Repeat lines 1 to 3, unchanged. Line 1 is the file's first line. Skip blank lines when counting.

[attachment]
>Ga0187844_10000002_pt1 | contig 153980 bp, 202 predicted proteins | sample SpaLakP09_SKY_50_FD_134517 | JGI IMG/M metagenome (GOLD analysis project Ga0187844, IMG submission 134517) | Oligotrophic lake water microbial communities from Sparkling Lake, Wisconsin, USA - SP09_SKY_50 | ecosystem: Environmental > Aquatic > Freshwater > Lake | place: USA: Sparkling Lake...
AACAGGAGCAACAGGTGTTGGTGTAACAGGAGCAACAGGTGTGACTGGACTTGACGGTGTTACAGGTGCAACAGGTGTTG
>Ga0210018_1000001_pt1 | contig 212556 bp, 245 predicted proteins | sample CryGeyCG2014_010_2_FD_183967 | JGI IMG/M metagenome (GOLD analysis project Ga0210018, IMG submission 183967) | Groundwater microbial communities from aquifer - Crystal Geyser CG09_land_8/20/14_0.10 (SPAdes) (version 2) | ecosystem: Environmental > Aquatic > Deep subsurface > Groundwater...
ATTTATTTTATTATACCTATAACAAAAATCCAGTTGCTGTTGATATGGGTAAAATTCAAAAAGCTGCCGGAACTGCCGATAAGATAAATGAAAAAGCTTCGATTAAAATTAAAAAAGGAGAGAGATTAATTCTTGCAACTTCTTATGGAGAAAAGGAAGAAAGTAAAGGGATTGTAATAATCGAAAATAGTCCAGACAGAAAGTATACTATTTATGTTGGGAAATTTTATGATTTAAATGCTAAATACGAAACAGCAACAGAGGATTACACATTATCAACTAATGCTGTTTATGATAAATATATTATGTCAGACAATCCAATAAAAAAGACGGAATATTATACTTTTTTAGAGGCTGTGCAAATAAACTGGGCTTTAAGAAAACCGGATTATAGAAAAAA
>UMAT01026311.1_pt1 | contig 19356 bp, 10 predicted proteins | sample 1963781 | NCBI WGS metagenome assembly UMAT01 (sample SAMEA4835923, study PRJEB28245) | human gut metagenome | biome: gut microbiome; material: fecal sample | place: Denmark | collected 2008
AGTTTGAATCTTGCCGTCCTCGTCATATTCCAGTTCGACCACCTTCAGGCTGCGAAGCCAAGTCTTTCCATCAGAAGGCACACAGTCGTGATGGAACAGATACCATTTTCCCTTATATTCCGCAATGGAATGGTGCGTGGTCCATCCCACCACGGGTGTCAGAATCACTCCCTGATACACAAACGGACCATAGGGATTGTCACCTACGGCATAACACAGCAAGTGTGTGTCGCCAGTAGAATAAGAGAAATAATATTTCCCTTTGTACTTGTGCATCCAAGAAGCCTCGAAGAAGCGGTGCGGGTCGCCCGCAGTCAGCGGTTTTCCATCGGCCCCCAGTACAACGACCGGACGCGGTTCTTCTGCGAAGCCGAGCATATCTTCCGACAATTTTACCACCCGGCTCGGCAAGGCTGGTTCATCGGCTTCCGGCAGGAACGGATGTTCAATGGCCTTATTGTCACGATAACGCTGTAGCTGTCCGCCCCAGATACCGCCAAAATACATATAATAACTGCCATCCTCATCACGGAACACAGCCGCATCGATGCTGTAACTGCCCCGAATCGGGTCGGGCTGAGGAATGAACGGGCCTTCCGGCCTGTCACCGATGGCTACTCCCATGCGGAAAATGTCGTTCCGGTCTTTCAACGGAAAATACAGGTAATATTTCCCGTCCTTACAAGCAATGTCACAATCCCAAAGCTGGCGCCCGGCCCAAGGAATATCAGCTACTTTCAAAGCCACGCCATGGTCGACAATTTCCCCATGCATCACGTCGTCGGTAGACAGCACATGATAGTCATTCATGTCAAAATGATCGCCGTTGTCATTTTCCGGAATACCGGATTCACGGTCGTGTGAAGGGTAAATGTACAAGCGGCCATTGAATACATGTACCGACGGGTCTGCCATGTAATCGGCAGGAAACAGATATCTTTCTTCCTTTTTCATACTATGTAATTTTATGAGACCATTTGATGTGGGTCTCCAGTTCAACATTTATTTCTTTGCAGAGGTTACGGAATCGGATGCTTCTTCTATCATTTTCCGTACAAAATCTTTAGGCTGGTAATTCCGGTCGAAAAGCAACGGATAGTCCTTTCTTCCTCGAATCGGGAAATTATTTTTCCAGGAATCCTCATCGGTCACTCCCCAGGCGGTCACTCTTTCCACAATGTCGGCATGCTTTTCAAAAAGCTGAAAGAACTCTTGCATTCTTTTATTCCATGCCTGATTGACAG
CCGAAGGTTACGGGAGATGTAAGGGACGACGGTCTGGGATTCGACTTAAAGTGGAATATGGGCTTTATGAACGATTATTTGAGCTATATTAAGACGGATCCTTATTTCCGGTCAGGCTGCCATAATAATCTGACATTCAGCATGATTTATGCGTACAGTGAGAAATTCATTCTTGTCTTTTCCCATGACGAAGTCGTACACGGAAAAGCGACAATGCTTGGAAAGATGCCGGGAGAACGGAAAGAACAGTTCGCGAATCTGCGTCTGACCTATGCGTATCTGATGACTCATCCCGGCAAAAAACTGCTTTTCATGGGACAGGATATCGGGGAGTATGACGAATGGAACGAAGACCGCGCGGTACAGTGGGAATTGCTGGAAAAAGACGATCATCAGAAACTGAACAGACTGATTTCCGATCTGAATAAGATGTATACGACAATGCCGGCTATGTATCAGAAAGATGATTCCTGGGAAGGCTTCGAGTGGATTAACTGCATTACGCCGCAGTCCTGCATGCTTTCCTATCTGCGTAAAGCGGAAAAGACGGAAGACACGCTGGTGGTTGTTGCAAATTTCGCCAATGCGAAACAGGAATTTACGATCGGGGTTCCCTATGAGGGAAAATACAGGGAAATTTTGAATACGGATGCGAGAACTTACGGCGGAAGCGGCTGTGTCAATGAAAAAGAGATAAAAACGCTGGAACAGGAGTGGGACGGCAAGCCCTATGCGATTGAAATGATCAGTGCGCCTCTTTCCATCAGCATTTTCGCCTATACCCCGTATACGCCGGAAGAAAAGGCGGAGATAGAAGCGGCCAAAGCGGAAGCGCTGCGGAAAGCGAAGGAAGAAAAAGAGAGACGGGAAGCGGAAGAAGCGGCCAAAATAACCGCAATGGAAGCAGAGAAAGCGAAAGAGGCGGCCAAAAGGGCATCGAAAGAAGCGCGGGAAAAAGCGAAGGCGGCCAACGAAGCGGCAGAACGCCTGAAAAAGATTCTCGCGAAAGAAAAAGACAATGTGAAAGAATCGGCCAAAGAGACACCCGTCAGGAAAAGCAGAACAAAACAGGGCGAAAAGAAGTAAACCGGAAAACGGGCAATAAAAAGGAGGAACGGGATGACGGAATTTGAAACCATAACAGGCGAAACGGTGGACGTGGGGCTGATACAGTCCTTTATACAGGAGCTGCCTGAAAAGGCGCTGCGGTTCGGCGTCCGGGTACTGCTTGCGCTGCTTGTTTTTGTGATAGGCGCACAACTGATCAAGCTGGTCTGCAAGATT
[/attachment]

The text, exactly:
>Ga0187844_10000002_pt1 | contig 153980 bp, 202 predicted proteins | sample SpaLakP09_SKY_50_FD_134517 | JGI IMG/M metagenome (GOLD analysis project Ga0187844, IMG submission 134517) | Oligotrophic lake water microbial communities from Sparkling Lake, Wisconsin, USA - SP09_SKY_50 | ecosystem: Environmental > Aquatic > Freshwater > Lake | place: USA: Sparkling Lake...
AACAGGAGCAACAGGTGTTGGTGTAACAGGAGCAACAGGTGTGACTGGACTTGACGGTGTTACAGGTGCAACAGGTGTTG
>Ga0210018_1000001_pt1 | contig 212556 bp, 245 predicted proteins | sample CryGeyCG2014_010_2_FD_183967 | JGI IMG/M metagenome (GOLD analysis project Ga0210018, IMG submission 183967) | Groundwater microbial communities from aquifer - Crystal Geyser CG09_land_8/20/14_0.10 (SPAdes) (version 2) | ecosystem: Environmental > Aquatic > Deep subsurface > Groundwater...